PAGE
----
Campbell's Reel — played by Miko and Gussie Russell (whistles) — This piece is played in pure traditional style. Miko and Gussie do not go in for elaborate or florid embellishments; they depend more on the excellence of the settings and the purity and correctness of their phrasing. The style is closely related to that of the old pipers. They heard this reel first played by Pat Flanagan of Doonogore, Doolin. A common title for the piece is Patsy Campbell's Reel.
The Heather Breeze and The Traveller (reels) — played by Pakie (concertina) and Miko Russell (flute) — The leisurely well-marked tempo of the Russells' playing is obvious in — these reels. They are old but enduring favourites among traditional musicians. In O'Neill's 'Dance Music of Ireland' the second reel is called Miss Thornton's Reel or Coming Through the Fields. These tunes were much used for the set dances around Doolin. In times and places where musicians were in short supply and repertoires sadly limited, simple fundamental tunes such as The Heather Breeze kept the dancing alive.
St Kevin of Glendalough — sung by Miko Russell — Miko learned this song from his mother. She in turn learned it from her sister who heard a priest sing it in Ennistymon over sixty years ago. As sung by Miko, the song tells how St Kevin of Glendalough tricked the King O'Toole in obtaining thirty square miles of land to build his monasteries. Many folk songs in Ireland tell how the weaker but more intelligent person outwits the stronger but more stupid one.
The Potlick and The Peeler's Jacket (reels) — played by Miko Russell (whistle) — The first reel is particular to Doolin. The second, sometimes called The Flannel Jacket. is well known from O'Neill's collection. Both are typical of the pure, solid, well constructed reels of West Clare. These tunes are old and are a continual delight to musicians. The austere unembellished setting of these reels is very characteristic of Miko's playing. The first reel is an excellent variant of Trim the Velvet and Kiss the Maid Behind the Barrel.
The Five Mile Chase (reel) — played by Gussie Russell (whistle) — Here Gussie plays his own individual, smooth and racy setting of a well known reel that O'Neill calls 'The Four Hand Reel'.
Russell's Hornpipe and Fisher's Hornpipe — played by Pakie Russell (concertina) — Two interesting local settings of well known hornpipes. O'Neill's 'Music of Ireland' offers two settings of Fisher's Hornpipe, neither quite as good as Pakie's. This hornpipe has at least half a dozen titles, including The Egg, Lord Howe's, Blanchard's, The College and The Blacksmith's Hornpipe.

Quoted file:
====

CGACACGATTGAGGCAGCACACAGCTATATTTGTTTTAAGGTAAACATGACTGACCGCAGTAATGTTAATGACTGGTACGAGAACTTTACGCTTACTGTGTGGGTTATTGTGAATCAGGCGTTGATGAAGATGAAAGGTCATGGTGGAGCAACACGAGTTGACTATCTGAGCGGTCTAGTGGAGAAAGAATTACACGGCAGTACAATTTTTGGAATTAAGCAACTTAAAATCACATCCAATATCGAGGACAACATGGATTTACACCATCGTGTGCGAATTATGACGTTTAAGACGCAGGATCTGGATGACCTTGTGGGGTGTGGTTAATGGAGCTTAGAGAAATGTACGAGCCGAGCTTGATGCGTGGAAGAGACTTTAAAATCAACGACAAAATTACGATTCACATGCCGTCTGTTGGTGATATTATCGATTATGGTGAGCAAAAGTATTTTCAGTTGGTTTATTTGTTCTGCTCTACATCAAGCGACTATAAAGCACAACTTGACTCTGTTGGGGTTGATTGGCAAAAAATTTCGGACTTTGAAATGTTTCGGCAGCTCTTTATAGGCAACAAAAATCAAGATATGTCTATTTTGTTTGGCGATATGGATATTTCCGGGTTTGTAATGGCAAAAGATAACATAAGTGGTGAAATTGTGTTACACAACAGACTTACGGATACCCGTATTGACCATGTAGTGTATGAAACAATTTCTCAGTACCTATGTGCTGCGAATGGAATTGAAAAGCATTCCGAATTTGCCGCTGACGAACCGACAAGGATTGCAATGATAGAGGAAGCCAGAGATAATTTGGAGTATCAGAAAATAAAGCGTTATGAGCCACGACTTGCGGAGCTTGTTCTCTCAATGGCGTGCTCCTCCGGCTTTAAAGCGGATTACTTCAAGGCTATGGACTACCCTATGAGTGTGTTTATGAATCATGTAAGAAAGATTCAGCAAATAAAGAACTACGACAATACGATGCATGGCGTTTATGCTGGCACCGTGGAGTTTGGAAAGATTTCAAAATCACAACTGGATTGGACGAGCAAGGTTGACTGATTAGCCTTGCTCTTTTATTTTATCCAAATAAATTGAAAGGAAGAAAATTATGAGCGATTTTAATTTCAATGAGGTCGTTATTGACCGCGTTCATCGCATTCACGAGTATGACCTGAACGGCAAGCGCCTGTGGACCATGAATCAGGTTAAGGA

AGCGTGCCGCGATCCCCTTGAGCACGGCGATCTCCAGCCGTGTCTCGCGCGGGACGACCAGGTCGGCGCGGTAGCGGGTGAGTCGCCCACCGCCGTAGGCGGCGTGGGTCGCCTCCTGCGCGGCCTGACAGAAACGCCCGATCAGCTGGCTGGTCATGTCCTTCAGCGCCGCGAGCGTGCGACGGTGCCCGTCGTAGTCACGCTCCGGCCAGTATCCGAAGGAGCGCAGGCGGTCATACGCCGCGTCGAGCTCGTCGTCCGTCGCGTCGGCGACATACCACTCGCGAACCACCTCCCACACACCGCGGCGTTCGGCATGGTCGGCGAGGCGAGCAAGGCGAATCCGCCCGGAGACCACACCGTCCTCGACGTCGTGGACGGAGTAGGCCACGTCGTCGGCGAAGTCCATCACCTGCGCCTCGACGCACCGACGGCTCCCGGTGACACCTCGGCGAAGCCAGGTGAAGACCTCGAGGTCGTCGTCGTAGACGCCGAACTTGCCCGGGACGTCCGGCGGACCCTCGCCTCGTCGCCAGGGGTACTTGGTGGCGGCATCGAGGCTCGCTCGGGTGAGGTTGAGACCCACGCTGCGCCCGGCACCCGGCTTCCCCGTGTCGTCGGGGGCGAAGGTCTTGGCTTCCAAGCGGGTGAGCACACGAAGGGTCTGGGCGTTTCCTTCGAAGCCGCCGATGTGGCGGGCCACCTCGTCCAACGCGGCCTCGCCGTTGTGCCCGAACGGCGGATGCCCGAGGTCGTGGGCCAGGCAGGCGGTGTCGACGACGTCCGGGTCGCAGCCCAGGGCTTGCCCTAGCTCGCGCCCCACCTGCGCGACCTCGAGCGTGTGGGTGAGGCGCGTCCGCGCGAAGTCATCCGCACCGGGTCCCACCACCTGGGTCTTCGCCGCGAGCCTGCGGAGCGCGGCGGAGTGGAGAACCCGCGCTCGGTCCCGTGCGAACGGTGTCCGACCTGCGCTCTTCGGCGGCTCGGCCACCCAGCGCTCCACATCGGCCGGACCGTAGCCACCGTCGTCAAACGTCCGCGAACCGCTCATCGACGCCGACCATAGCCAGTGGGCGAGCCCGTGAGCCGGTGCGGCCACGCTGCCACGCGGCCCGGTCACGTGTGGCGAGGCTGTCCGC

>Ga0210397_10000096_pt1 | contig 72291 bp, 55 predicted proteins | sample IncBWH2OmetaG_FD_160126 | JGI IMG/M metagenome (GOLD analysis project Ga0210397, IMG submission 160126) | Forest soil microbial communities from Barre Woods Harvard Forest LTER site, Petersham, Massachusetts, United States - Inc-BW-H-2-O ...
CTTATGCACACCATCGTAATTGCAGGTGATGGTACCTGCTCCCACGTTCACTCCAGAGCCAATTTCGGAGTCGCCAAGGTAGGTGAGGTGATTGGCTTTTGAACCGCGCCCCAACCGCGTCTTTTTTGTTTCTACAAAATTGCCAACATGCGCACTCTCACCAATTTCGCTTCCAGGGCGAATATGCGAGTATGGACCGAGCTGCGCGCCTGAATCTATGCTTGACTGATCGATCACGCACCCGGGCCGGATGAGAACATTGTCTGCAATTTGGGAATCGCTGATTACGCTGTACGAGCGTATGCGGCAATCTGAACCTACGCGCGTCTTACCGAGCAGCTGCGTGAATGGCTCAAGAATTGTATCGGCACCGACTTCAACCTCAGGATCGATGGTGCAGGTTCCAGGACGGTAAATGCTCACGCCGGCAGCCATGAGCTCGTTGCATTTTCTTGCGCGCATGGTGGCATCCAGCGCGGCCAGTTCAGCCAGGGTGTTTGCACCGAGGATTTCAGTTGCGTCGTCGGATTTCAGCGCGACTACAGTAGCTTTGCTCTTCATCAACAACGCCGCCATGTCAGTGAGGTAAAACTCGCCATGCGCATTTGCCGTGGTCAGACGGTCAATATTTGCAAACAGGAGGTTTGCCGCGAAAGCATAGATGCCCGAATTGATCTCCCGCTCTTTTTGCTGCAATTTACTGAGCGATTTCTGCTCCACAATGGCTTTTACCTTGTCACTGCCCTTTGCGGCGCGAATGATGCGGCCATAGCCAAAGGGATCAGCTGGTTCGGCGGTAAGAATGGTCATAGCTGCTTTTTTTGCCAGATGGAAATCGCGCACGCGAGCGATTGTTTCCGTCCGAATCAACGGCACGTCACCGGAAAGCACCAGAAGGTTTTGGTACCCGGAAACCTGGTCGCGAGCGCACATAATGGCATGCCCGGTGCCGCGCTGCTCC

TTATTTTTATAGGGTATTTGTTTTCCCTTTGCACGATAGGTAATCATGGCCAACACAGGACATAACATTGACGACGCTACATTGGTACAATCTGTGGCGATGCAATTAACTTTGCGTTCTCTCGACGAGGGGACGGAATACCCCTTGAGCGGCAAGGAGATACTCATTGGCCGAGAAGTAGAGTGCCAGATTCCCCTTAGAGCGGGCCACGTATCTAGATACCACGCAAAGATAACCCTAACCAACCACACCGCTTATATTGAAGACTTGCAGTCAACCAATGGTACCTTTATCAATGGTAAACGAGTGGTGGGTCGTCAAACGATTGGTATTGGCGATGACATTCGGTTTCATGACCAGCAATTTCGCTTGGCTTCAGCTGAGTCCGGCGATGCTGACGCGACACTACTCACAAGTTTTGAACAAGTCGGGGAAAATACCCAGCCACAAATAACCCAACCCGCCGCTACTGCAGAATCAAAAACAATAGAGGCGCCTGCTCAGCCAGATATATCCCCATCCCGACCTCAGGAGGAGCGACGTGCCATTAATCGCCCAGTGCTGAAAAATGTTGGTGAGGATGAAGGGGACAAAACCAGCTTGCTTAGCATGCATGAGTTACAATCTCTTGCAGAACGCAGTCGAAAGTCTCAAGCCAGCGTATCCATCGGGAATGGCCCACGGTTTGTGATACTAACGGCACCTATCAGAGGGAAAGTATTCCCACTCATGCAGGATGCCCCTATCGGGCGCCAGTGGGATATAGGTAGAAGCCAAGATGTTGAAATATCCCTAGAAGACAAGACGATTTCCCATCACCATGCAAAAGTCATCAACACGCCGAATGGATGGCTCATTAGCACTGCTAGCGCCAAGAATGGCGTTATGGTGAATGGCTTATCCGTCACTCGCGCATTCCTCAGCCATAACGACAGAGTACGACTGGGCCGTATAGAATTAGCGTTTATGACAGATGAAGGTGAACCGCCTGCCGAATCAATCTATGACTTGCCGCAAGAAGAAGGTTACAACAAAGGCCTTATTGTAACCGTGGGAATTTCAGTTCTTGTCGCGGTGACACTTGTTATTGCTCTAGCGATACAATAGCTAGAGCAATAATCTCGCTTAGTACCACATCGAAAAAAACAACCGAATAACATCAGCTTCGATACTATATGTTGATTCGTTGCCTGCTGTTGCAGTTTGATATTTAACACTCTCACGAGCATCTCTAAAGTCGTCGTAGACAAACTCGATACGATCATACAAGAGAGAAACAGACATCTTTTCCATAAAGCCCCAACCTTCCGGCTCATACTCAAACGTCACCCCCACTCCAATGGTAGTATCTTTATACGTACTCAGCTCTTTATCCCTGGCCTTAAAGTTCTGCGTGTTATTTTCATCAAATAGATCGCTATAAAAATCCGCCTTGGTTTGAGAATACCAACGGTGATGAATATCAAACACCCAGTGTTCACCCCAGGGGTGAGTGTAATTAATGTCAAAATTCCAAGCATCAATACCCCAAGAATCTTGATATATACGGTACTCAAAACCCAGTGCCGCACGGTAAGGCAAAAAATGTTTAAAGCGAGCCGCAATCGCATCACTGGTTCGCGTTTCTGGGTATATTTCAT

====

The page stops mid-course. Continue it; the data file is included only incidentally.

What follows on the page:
The Poor Little Fisher Boy — sung by Miko Russell — Miko learned this song from a neighbour, Thomas Canole. Miko s air is slightly different. As Miko's home in Lough overlooks the sea, facing the Aran Islands, it is no surprise to find that many of his songs concern the sea. The melody of this song is better known in association with the words of All Round My Hat I Will Wear the Green Willow.
The Walls of Liscarroll and The Battering Ram (jigs) — played by Miko and Gussie Russell (whistles) — Here is an example of jig playing in the flowing Munster style. The settings are excellent, if standard, versions of jigs popular all over Munster. The latter piece gained popularity through the old Ballinakill Ceili Band. The first jig is often called An Banabhin Dubh in Clare.
Garret Barry's Jig — played by Miko Russell (flute) — Miko learned this jig from Willie Clancy who rechristened it to perpetuate the memory of his idol, Garret Barry. Much of the best music in West Clare seems to have derived from Garret, the blind piper of Inagh. He was born at the height of the famine in Ireland, and travelled throughout West Clare, playing in one house after another. He specialised in jigs and slow airs. He died in 1899, when he was only fifty-two years old. Willie Clancy made a speciality of tracking down and memorising tunes which could be attributed to Garret Barry. Here Miko plays one of his jigs in typical Clare style.